The Physician’s Weekly #PWChat series continued last night with an energetic discussion focusing on defensive medicine and related costs. It was co-hosted by Jeff Segal, MD, JD, founder and CEO of Medical Justice, an organization that focuses on medical malpractice issues.

The conversation was sparked by one of Segal’s recent articles, Traditional Tort Reform Won’t Reduce Healthcare Costs.

You can view our upcoming schedule, or read our other #PWChat recaps here.

Below are the highlights from the chat. You can read the full transcript here.

 

 

Question 1

Q1: What do we currently know about the negative impacts of defensive medicine?#PWChat

— Physician’s Weekly (@physicianswkly) July 13, 2017

A1: It’s expensive. Nobody knows how expensive. > $100 & < 650B/yr. Those $ not value-add. Just to avoid hot seat in court. #PWChat (1/3)

— Jeffrey Segal (@jeffsegalmd) July 13, 2017

A1: Everybody does it. One researcher said 91% practice defensively. The other 9% are liars. #PWChat (2/3)

— Jeffrey Segal (@jeffsegalmd) July 13, 2017

A1: TRADITIONAL tort reform hasn’t has cut defensive medicine. Why? No MD wants to be sued. Whether for $1 or $1M. #PWChat (3/3)

— Jeffrey Segal (@jeffsegalmd) July 13, 2017

Over time #DefensiveMedicine morphs into #StandardOfCare #NaturalSelection #PWchat

— Art Fougner (@sonodoc99) July 13, 2017


Question 2

Q2: Pres Trump proposes to cap damages on pain and suffering to $250,000 per claim, limit attorneys’ fees (1/2)#PWChat

— Physician’s Weekly (@physicianswkly) July 13, 2017

and limit the period to file lawsuits among other traditional tort reform efforts. Will this approach work? Why/why not? (2/2)#PWChat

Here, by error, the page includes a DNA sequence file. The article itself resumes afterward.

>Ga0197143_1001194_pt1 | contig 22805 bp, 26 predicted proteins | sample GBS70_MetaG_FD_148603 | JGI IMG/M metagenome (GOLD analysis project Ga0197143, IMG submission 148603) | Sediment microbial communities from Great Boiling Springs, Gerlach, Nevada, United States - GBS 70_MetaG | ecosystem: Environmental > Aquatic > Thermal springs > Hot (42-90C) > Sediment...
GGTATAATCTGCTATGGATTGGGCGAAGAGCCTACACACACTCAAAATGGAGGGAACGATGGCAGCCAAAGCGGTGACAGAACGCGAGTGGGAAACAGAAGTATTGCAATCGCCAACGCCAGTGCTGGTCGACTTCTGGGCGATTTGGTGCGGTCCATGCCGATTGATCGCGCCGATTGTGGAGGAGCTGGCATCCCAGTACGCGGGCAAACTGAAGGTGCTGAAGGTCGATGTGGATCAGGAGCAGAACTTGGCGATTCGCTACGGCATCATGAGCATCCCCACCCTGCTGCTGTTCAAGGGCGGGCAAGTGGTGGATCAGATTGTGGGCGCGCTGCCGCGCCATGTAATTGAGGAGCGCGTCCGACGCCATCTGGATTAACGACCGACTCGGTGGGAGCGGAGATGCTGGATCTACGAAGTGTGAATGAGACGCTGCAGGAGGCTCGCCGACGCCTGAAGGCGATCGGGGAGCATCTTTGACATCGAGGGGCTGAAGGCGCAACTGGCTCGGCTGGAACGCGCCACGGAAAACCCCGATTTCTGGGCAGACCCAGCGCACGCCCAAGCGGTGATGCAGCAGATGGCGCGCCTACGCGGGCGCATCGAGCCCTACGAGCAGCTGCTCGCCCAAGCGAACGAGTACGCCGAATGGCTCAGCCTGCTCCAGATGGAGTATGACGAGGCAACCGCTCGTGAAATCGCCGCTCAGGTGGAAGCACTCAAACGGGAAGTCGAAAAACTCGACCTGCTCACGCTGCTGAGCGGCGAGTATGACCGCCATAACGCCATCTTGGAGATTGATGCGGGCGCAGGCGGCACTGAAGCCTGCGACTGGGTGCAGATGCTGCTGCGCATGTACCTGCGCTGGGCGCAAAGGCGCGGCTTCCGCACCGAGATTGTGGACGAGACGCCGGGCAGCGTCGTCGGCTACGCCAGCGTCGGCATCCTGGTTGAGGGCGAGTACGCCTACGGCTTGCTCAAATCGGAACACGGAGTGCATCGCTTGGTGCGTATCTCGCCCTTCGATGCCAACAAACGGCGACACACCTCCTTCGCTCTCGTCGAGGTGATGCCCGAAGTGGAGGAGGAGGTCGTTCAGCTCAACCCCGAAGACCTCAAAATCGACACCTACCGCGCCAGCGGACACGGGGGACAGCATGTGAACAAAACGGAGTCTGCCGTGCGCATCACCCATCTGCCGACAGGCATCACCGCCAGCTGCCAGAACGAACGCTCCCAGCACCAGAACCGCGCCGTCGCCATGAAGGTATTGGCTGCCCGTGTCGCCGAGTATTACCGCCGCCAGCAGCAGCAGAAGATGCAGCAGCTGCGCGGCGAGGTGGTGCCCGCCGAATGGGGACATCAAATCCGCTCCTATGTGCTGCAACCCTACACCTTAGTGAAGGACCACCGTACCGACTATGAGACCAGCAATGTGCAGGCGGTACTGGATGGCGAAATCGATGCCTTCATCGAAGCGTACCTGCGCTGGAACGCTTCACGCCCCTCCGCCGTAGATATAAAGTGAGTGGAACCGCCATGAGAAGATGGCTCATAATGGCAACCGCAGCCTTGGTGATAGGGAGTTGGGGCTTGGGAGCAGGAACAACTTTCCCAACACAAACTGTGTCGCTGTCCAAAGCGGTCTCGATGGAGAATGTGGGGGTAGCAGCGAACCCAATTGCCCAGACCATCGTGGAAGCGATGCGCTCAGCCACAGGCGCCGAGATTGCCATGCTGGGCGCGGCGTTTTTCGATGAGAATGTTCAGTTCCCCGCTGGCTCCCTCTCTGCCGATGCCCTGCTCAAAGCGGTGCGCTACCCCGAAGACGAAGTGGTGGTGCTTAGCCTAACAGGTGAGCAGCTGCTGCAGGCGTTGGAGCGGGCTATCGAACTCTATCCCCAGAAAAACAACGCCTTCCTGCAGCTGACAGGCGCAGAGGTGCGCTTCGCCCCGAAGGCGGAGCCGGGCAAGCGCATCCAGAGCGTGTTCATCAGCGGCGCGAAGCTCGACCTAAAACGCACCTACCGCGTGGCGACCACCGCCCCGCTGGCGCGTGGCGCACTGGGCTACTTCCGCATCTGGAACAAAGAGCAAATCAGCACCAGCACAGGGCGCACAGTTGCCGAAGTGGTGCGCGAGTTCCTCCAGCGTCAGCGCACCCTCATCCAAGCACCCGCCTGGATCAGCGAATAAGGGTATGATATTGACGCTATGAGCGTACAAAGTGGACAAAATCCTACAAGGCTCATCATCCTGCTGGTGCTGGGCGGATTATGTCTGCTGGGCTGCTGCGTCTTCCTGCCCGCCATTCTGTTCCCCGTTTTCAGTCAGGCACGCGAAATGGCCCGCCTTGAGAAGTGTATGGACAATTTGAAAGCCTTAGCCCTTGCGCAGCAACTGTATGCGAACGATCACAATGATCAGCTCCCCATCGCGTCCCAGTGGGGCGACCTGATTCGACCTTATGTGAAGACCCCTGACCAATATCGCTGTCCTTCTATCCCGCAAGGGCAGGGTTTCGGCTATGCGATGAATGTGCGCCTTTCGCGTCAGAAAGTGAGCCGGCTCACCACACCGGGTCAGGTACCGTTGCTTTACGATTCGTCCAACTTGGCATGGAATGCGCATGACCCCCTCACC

— Physician’s Weekly (@physicianswkly) July 13, 2017

A2: Will it pass? It passed the House. Next up, Senate. Often, need 60 votes. If this threshold, likelihood passing slim. #PWChat (1/4)

— Jeffrey Segal (@jeffsegalmd) July 13, 2017

A2: In Senate, may only need 50 votes if “budget reconciliation” with $ saved to federal gvmt. This threshold MAY be met. #PWChat (2/4)

— Jeffrey Segal (@jeffsegalmd) July 13, 2017

A2: Will need to see how this gets characterized. #PWChat (3/4)

— Jeffrey Segal (@jeffsegalmd) July 13, 2017

A2: Even 50 votes hard. Some conservatives argue feds have no business dealing with med mal– traditionally province of states. #PWChat (4/4)

— Jeffrey Segal (@jeffsegalmd) July 13, 2017


Question 3

Q3: What are the benefits of traditional tort reform?#PWChat

— Physician’s Weekly (@physicianswkly) July 13, 2017

A3: Lower med mal premiums. Perhaps lower frequency of litigation. (Lawyers receive less $. Less incentive to take case.) #PWChat

— Jeffrey Segal (@jeffsegalmd) July 13, 2017

med mal litigators need physicians too. Stop offering elective care to them. Can one be objective with them?

— Dr. Roy Stoller (@DrRoyStoller) July 13, 2017


Question 4

Q4: What are the problems with traditional tort reform?#PWChat

— Physician’s Weekly (@physicianswkly) July 13, 2017

A4: Does not impact defensive medicine. Tackling defensive medicine has opportunity to lower HEALTH insurance premiums. #PWChat (1/4)

— Jeffrey Segal (@jeffsegalmd) July 13, 2017

A4. And, if you are sued, you still have “cage fight” adversarial process. #PWChat (2/4)

— Jeffrey Segal (@jeffsegalmd) July 13, 2017

A4: Finally, if pts have no easy way to redress perceived problems, they complain to Board or slam doctor on Internet. #PWChat (3/4)